Caring is important - mostly because, when looking at the overall, we consistently find that the greatest environmental impact of a garment is not in its production, transport or disposal, but in its use by the consumer - washing, drying and ironing.

This means you have a great power on reducing its eco-footprint - Great news don't you think?


When washing, do full loads, or adjust the cycle with the weight.


You can save up to 60% energy just by turning the temperature from 40º do 30º!


Always flat dry wool and knit garments, out of sunlight.


Use the steam program of your laundry dryer instead!

Linen is washable, quick-drying, can be tumble dried, easily ironed, not wrinkle resistant. Linen can be washed up to 40ºC, with lower temperatures for colored items at 30ºC.

Can be ironed on a high temperature, note that garments should be damp.


Cotton is washable, dries slowly, can be tumble dried and ironed. Not wrinkle resistant. Cotton items can be washed at 40ºC for colored items. Can be ironed on a high temperature. Note that the items should be damp.

For knits it's always better to dry flat.


Lyocell garments are generally very easy to take care of. Wash up to 40ºC, do not bleach, can be tumble dried on low heat. Line dry for a crease free fabric, dry in the shade for color protection.

When ironing be sure to iron on medium temperature on the wrong side of the fabric so it doesn't get to shiny.


Cupro can be machine washed, and where colored colors can be washed on a normal, warm (not hot!) temperature, it's better to stick to the cold water when washing dark colored pieces. Avoid tumble dry and line dry for crease free.

Be sure to iron on medium temperature on the wrong side of the fabric.


Wool garments don't need to be washed between each wear, simply hang it outside or in a damp bathroom to remove any odors - wool cleans itself to some extent. Wet wool garments should be dried flat to avoid stretching.

Wash it with care, hand-wash or machine wash in cold water or in a special wool program. Should not be tumble dryed, nor in direct sunlight or direct heat.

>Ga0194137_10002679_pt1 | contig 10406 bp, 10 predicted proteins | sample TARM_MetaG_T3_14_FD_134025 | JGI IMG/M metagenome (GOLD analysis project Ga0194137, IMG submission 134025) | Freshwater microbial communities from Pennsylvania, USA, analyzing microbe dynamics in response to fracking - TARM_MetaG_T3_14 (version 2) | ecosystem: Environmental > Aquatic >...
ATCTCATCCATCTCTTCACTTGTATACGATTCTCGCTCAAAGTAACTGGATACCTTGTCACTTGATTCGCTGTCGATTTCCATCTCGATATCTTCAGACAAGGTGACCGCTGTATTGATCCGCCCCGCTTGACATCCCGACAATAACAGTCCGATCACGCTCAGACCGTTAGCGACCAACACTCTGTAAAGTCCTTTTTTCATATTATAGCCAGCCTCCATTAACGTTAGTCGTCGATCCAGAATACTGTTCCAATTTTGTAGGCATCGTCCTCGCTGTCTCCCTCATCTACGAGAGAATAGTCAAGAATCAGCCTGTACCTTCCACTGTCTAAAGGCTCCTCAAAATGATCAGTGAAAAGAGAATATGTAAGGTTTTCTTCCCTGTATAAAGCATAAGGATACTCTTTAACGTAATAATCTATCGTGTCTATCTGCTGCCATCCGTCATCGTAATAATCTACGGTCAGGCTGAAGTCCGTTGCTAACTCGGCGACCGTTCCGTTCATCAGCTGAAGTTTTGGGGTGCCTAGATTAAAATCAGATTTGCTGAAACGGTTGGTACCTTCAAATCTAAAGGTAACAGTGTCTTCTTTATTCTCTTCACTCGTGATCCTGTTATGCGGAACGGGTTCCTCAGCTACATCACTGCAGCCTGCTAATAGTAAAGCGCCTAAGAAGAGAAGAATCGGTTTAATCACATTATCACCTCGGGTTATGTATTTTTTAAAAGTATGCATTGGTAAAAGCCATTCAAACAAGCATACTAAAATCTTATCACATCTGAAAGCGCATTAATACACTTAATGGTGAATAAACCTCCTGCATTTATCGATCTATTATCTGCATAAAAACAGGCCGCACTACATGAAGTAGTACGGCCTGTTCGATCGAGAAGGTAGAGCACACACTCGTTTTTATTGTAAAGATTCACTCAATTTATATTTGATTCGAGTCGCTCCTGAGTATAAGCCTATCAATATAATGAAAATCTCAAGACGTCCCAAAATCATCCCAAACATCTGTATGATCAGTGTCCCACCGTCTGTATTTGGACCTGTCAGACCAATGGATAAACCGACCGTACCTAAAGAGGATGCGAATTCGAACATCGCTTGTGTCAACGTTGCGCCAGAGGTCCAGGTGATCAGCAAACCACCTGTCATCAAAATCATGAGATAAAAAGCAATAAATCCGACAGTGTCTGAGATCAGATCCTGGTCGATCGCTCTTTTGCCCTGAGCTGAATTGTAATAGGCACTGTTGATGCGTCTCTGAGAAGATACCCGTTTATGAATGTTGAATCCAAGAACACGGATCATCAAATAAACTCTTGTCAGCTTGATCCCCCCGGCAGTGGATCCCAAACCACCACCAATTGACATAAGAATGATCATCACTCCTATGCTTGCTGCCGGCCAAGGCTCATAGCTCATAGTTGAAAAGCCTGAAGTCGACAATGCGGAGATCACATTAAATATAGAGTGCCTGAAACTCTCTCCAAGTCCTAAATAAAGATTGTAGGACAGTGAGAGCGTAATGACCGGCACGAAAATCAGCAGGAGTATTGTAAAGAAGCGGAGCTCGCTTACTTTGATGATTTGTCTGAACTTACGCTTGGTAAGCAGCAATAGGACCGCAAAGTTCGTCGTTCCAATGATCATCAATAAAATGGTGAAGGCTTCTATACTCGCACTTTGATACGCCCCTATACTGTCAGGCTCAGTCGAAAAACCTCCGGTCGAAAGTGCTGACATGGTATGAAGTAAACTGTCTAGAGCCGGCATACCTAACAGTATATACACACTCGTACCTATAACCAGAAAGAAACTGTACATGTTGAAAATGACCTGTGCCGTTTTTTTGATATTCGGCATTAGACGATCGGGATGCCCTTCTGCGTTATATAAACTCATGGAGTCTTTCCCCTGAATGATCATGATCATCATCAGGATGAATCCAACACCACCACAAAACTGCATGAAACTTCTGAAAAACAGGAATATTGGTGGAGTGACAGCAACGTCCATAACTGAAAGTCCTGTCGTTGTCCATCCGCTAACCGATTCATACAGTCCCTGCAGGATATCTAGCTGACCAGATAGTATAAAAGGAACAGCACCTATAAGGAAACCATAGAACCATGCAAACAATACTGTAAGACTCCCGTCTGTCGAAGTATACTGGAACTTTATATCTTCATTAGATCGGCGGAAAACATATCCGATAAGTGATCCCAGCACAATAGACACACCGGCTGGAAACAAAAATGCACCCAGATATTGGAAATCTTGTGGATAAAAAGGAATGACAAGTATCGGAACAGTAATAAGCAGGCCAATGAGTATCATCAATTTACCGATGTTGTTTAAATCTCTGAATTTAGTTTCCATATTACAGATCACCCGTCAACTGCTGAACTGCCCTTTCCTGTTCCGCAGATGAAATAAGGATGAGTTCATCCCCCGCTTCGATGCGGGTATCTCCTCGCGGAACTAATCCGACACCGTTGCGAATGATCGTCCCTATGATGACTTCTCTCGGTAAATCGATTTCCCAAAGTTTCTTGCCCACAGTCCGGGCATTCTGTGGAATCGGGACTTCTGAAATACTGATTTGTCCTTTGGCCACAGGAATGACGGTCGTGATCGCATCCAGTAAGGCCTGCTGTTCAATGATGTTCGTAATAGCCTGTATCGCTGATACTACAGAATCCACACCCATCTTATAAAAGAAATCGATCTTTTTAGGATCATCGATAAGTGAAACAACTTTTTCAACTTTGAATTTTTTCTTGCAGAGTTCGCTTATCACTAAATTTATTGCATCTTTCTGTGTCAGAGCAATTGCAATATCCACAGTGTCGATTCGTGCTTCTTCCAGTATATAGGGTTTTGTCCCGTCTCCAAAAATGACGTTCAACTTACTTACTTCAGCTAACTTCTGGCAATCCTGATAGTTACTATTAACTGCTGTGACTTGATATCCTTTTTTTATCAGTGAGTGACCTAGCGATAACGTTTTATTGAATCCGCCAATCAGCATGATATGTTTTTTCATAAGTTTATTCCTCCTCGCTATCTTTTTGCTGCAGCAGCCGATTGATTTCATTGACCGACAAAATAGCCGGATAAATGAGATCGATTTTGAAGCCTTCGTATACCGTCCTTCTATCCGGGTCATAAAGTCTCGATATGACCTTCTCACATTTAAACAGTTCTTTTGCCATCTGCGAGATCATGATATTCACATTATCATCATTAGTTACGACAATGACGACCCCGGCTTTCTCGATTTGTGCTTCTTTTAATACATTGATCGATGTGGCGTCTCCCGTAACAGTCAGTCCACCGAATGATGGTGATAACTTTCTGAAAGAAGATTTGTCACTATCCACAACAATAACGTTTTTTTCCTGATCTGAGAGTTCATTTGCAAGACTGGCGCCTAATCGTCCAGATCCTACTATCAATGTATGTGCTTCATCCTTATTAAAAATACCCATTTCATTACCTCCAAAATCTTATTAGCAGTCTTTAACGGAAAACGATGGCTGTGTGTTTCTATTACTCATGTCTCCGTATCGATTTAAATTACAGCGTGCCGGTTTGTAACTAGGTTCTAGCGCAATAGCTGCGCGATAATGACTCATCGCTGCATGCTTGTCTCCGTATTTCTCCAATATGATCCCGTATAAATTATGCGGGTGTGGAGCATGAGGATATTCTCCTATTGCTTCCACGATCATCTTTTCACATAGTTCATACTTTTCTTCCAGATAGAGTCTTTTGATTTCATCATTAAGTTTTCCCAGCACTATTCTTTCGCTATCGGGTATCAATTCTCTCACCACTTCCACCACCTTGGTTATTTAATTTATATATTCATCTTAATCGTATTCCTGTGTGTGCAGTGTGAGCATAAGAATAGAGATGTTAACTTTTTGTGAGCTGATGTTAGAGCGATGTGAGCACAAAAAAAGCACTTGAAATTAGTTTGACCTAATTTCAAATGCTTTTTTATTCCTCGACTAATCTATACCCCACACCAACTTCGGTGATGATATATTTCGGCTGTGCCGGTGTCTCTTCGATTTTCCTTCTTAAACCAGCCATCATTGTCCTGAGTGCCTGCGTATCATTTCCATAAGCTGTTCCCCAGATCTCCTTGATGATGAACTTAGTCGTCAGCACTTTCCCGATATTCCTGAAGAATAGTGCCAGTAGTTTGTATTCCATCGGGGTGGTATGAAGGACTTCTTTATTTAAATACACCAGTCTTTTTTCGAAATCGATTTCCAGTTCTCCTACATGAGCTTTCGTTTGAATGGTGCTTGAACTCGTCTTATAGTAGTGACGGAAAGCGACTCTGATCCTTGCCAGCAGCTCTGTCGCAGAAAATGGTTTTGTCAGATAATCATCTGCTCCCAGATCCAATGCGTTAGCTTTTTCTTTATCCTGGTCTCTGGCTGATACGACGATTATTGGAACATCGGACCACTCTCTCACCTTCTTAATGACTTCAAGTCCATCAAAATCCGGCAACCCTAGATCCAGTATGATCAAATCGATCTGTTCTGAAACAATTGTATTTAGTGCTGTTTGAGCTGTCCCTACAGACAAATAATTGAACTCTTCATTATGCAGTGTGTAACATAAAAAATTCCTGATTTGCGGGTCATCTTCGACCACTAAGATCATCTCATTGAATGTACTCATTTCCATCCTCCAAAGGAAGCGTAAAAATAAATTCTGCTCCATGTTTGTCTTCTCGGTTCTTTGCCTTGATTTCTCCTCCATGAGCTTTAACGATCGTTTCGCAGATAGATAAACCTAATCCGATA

The bad news is, when you wash anything made from synthetics - even recycled stuff or mixed fibers - tiny bits of microfibers are shed, which leads to plastic pollution of our oceans.

The good news is, we only use polyester in pieces that require little to no washing, and always mixed with wool fibers. To solve the problem, we recommend you using a GuppyFriend bag to capture the microfibers.

I don't wear my clothes anymore, what should I do?

You can join Fashion Revolution trade event, trade with your friends, or giving them to charity to organizations like Oxfam and Red Cross. You can also learn to repair your clothes. Well, YouTube right?

Don’t want to use a piece of clothing anymore?

Let someone use them a little longer, with that you are reducing its impact on the environment.
You can join a Fashion Revolution trade event, trade with your friends, but there are also several organisations that actually have a positive impact instead of shipping thepieces to developing countries to sell them there (while destroying local clothing industry).

Not good to mend nor to give away?

It’s fine, sometimes we use our clothes until the end of their life, if only they could last forever right? Sadly, the recycling system for clothing is still underdeveloped in most countries. Try researching for local associations near your area, Or you can still reuse the fabric, for cleaning cloths for example, or even doll dresses - the ideas are infinite and always better than to throw it away!

Have a question?